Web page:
This year, two icons of Chicago’s Latino community, which makes up a third of the city’s population, became official city symbols. Erected in 1995, the 60-foot-tall steel Puerto Rican flags that mark the section of Division Street known as Paseo Boricua are a monumental testament to the long Puerto Rican presence at Humboldt Park. The arch greets people at the city’s second largest shopping district on March 26th Street in Little Village also fleshes out the influence of Chicago’s large Mexican community. Built in 1990 and designed by Adrian Lozano, it is the city’s first official landmark designed by a Mexican architect.
Such official acknowledgment of Latino influence on Chicago’s built environment is but a small acknowledgment. In honor of Hispanic Heritage Month, here are some Hispanic architects whose work can be found in Chicago.
The Little Village Arch isn’t Mexican-born Lozano’s only significant contribution to Chicago. He painted Chicago’s first Mexican mural at Hull House – the start of a colorful tradition here that’s particularly visible in Pilsen today. This neighborhood is also home to the National Museum of Mexican Art, which Lozano adapted from a disused boathouse and added to the facade, among other things, an impressive entrance and a motif from the Zapotec site of Mitla. He also served as the architect overseeing the construction of the Benito Juarez Community Academy in Pilsen.
Pedro Ramirez Vazquez
Lozano carried out the vision of Pedro Ramírez Vázquez at the Benito Juarez Community Academy. Ramírez Vázquez, one of Mexico’s leading architects and developer of a design for a prefabricated rural school used throughout Mexico, was commissioned by Mayor Richard J. Daley to design the Pilsen school after the mayor allegedly called the Mexican president to ask about the best architect in the country. (The school itself was the result of a remarkable community campaign to get a bilingual public school for Pilsen.) Ramírez Vázquez’s plan included space for murals, and it has been argued that the school’s sloping walls refer to Mayan and Aztec architecture .
Argentine-born Pelli, who died in 2019, is the highest-profile — and tallest-building — Latin American architect working in Chicago. He himself designed two buildings here: the 1990 skyscraper at 181 W. Madison Street, whose recessed crown is slightly reminiscent of classic Art Deco towers; and the postmodern Gerald Ratner Athletics Center at the University of Chicago in 2003. Pelli’s firm, now Pelli Clarke & Partners, designed several other buildings in the area: the DePaul University Theater School, the Wintrust Arena, the Lake Forest Northwestern Medicine’s Hospital and Wolf Point East and Salesforce Tower, both of which stand at the junction of the Chicago River downtown.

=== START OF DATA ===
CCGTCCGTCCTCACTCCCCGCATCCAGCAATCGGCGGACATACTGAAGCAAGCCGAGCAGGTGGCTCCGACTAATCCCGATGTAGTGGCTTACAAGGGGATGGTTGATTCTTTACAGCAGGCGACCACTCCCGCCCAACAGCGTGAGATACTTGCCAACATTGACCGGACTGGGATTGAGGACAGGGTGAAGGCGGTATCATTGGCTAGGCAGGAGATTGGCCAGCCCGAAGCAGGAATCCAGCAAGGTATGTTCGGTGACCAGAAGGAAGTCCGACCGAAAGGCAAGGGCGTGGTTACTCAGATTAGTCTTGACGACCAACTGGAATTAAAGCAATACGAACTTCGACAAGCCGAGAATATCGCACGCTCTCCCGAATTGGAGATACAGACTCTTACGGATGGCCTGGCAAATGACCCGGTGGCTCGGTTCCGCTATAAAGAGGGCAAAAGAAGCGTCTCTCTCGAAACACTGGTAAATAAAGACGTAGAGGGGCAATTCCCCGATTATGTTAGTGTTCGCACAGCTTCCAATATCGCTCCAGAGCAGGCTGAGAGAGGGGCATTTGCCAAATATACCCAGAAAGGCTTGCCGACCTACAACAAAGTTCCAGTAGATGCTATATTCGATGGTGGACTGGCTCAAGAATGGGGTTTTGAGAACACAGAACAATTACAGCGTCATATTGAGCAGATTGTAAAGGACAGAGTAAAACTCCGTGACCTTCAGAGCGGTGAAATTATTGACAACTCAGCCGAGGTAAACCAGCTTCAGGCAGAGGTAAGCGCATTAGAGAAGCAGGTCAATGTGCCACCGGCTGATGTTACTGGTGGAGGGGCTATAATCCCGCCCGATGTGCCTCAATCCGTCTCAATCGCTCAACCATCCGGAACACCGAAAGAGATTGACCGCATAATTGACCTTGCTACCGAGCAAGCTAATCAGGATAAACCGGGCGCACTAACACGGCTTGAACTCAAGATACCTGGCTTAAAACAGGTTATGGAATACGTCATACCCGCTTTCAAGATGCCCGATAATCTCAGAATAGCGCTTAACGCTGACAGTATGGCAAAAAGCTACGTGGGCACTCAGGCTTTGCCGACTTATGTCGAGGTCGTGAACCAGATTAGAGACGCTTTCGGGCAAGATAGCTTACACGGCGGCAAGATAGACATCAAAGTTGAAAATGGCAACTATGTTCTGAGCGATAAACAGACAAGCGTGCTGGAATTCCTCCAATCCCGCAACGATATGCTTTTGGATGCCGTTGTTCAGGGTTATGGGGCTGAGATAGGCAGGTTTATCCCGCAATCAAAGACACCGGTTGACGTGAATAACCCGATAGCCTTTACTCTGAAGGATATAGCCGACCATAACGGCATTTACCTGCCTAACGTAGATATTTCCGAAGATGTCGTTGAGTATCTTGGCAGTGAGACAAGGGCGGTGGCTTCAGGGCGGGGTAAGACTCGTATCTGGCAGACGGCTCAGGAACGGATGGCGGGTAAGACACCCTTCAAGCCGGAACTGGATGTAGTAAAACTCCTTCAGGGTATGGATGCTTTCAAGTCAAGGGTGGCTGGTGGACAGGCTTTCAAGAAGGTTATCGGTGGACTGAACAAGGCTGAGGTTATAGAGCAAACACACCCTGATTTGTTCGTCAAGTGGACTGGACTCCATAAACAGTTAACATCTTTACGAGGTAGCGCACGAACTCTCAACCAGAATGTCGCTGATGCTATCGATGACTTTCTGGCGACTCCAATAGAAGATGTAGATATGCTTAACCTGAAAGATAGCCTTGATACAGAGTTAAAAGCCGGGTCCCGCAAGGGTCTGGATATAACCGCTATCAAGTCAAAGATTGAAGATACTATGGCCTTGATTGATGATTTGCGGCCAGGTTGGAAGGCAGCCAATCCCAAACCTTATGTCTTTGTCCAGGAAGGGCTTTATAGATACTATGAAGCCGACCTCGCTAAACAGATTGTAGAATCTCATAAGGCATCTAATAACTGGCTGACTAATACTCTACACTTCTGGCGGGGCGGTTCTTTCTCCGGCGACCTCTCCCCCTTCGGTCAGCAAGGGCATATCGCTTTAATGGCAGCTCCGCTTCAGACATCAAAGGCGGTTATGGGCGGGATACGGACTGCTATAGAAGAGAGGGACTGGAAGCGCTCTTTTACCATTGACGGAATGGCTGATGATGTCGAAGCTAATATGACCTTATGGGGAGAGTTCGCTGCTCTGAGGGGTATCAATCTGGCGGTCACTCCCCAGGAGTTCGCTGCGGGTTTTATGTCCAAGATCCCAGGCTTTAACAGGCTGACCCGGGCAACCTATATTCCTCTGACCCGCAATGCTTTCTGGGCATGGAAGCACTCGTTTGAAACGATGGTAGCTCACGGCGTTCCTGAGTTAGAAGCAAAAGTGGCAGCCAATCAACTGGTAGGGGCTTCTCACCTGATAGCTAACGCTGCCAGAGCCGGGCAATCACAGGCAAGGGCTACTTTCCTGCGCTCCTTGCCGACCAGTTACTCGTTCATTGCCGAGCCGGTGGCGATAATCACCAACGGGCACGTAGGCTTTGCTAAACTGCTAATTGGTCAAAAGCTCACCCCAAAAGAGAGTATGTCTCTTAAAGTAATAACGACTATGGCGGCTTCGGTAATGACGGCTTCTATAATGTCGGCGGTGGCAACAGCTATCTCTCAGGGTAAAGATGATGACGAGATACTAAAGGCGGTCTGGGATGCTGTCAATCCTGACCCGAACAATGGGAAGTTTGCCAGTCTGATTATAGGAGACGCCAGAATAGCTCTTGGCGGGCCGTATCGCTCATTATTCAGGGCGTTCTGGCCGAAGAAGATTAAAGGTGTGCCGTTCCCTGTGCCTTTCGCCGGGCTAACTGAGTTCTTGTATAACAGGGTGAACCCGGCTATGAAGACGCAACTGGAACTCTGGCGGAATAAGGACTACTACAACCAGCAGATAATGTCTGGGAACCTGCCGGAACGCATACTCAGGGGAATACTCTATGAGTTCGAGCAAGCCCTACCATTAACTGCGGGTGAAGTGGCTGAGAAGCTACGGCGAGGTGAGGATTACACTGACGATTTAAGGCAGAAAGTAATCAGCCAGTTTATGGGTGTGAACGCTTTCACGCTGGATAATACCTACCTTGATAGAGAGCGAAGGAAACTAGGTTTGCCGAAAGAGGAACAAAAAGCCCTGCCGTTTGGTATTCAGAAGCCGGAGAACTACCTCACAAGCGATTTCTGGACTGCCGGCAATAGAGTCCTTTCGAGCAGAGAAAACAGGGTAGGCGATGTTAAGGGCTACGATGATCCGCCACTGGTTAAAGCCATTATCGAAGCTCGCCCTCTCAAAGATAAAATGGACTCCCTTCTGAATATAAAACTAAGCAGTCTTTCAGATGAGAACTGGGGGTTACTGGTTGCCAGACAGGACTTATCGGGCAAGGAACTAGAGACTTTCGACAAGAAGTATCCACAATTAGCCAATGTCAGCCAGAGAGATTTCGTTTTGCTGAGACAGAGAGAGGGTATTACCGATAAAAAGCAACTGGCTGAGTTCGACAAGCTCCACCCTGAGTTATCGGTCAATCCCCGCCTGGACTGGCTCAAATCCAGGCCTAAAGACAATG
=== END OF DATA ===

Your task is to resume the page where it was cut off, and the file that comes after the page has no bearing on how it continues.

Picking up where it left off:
Pelli is also notable in Chicago for a building that was never built, as well as one that was not built here. His proposed Skyneedle would have stood across from 181 W. Madison and usurped the position of the then Sears Tower as the world’s tallest building. While plans for the Skyneedle fell through, Pellis Petronas Towers in Kuala Lumpur later surpassed the Willis Tower instead.
Juan Gabriel Moreno
Like Pelli, Colombian-born Juan Gabriel Moreno has an eponymous company whose work can be found across the city. JGMA’s buildings are often characterized by bright colors and dynamic shapes, as in the Brighton Park outpost of Esperanza Health Centers; UN Football Academy at Gage Park; Instituto Health Sciences Career Academy in Little Village; and Northeastern Illinois University’s El Centro campus, which flashes in blue and yellow as you pass it on the Kennedy Expressway. That’s what architecture critic Blair Kamin said Chicago tonight that El Centro is “very clearly an expression of its Latino identity”, in its use of colors resembling architecture found particularly in Mexico.